Kosovo is celebrating 10 years of independence from Serbia in two-day festivities around the country.
Saturday's events will conclude with an open-air evening concert in Pristina headlined by Rita Ora, a British singer of Kosovo origin.
Marking the event over the weekend, the Kosovo government and parliament held solemn sessions, paragliders flew over the capital Pristina, and police and security forces held a parade.
Kosovo declared independence on Feb. 17, 2008, nine years after NATO conducted a 78-day airstrike campaign against Serbia to stop a bloody crackdown against ethnic Albanians.
Kosovo is recognized by 117 countries, including the U.S. and most Western powers, and has joined about 200 international organizations.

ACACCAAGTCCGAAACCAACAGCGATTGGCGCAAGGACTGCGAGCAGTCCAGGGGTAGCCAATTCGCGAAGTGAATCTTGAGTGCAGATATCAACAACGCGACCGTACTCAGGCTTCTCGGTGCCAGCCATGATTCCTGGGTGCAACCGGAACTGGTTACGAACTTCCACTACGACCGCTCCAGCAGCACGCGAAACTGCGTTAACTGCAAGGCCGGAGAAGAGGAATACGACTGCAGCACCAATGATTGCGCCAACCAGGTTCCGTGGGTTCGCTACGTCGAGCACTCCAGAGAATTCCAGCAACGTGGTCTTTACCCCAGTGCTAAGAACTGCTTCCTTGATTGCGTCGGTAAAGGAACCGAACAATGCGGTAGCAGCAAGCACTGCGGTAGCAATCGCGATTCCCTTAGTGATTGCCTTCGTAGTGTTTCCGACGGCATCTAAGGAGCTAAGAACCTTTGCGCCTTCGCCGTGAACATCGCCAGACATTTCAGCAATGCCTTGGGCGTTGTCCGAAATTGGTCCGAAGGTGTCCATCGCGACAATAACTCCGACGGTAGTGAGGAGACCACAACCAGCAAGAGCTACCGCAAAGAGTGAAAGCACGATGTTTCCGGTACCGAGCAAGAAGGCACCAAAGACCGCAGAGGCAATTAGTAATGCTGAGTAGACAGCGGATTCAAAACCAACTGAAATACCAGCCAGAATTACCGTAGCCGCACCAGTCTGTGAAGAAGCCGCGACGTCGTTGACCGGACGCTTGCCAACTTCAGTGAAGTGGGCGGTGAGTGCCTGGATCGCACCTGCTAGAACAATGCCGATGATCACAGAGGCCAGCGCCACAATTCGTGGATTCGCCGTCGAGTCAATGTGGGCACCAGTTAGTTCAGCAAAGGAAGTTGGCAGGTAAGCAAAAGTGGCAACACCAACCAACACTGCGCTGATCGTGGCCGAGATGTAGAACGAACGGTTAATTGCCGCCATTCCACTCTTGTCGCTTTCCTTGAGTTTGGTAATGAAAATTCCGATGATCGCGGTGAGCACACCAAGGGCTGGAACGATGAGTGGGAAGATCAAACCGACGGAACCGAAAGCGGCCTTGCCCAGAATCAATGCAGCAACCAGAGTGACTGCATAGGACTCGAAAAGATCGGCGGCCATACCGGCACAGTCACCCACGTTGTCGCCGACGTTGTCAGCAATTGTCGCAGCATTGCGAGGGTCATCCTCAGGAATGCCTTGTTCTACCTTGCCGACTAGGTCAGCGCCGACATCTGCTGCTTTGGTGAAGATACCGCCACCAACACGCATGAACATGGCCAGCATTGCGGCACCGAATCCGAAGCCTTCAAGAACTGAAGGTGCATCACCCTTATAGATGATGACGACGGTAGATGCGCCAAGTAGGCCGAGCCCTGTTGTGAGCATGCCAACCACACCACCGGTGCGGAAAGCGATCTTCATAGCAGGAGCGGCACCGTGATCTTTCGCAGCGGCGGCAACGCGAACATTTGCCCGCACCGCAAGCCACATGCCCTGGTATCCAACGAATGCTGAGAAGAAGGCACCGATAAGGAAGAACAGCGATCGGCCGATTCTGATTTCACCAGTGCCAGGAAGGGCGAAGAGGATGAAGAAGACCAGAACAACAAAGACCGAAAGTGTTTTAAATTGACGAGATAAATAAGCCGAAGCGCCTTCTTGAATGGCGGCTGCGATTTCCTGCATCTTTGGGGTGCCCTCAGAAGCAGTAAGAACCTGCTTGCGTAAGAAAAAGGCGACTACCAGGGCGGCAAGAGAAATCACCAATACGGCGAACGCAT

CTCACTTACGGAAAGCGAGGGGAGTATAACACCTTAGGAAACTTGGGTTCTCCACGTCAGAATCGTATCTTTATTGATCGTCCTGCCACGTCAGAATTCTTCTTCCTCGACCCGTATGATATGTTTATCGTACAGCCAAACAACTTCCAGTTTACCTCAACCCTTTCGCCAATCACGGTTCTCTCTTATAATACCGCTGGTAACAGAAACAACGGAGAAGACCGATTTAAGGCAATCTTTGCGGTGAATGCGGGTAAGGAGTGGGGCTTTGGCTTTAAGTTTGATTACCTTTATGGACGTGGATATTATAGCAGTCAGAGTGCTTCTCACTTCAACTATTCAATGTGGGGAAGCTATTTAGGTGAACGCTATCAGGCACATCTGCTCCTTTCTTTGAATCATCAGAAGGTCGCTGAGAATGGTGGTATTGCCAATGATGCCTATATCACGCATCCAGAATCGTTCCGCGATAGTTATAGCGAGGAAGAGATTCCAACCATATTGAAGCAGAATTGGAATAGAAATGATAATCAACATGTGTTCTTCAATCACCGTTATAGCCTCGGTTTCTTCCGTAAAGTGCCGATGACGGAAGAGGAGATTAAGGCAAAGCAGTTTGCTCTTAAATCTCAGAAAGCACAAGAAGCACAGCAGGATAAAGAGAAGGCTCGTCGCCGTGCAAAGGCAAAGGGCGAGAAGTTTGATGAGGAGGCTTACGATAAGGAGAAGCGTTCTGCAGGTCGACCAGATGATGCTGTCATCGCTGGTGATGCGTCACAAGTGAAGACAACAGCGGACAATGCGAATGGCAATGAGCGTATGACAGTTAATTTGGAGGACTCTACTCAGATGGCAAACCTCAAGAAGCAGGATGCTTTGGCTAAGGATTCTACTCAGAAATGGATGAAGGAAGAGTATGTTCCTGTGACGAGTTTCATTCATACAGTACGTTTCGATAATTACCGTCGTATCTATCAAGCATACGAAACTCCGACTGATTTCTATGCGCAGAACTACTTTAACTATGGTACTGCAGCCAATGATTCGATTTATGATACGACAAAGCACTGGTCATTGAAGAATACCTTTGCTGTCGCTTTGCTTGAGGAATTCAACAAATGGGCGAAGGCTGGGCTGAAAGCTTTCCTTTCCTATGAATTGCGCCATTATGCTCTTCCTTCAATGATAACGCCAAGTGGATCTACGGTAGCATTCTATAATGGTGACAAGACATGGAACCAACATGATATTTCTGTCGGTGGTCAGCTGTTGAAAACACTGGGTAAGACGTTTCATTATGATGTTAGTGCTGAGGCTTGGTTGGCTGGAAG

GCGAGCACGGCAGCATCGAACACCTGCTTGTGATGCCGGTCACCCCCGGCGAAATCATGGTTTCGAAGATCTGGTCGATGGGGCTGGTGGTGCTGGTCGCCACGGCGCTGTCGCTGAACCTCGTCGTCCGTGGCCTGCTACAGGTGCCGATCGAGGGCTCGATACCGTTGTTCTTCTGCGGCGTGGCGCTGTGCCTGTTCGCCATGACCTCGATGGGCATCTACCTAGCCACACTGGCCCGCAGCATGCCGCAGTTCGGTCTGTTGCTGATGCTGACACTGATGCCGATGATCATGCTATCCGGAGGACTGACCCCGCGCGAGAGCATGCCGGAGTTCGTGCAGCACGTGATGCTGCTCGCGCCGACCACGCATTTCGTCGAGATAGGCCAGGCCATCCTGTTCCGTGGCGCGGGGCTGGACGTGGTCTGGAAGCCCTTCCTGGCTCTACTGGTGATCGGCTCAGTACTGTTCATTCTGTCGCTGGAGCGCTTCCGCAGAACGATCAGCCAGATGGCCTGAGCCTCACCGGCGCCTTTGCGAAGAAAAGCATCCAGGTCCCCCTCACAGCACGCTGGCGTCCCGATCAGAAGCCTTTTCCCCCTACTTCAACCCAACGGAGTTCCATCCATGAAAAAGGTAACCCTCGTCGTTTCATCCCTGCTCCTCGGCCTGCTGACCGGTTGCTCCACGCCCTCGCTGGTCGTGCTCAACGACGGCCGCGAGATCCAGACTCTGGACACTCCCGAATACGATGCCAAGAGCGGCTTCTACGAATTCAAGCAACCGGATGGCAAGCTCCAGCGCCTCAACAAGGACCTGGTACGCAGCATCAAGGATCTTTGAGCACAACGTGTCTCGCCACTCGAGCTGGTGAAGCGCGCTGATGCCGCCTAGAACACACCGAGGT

Serbia, which for centuries has considered Kosovo the cradle of its civilization, still sees it as part of its own territory and has the support of Russia and China. Five European Union members also don't recognize Kosovo's independence.
Kosovo split from Serbia nine years after the majority Albanians launched an insurgency against oppression.
A heavy-handed response and an indiscriminate terror campaign against the population prompted NATO to intervening against Serbia in March 1999, in an operation that ended with the ousting of Belgrade's forces three months later.
Though it lost control over the territory, Belgrade continues to claim sovereignty over it and Serbian leaders have vowed never to recognize Kosovo's independence.
But Serbia did agree to embark on an EU-brokered process to normalize ties in a bid to restore functionality in everyday life and reduce tensions. As a condition, Serbia must allow Kosovo to enter into EU membership talks.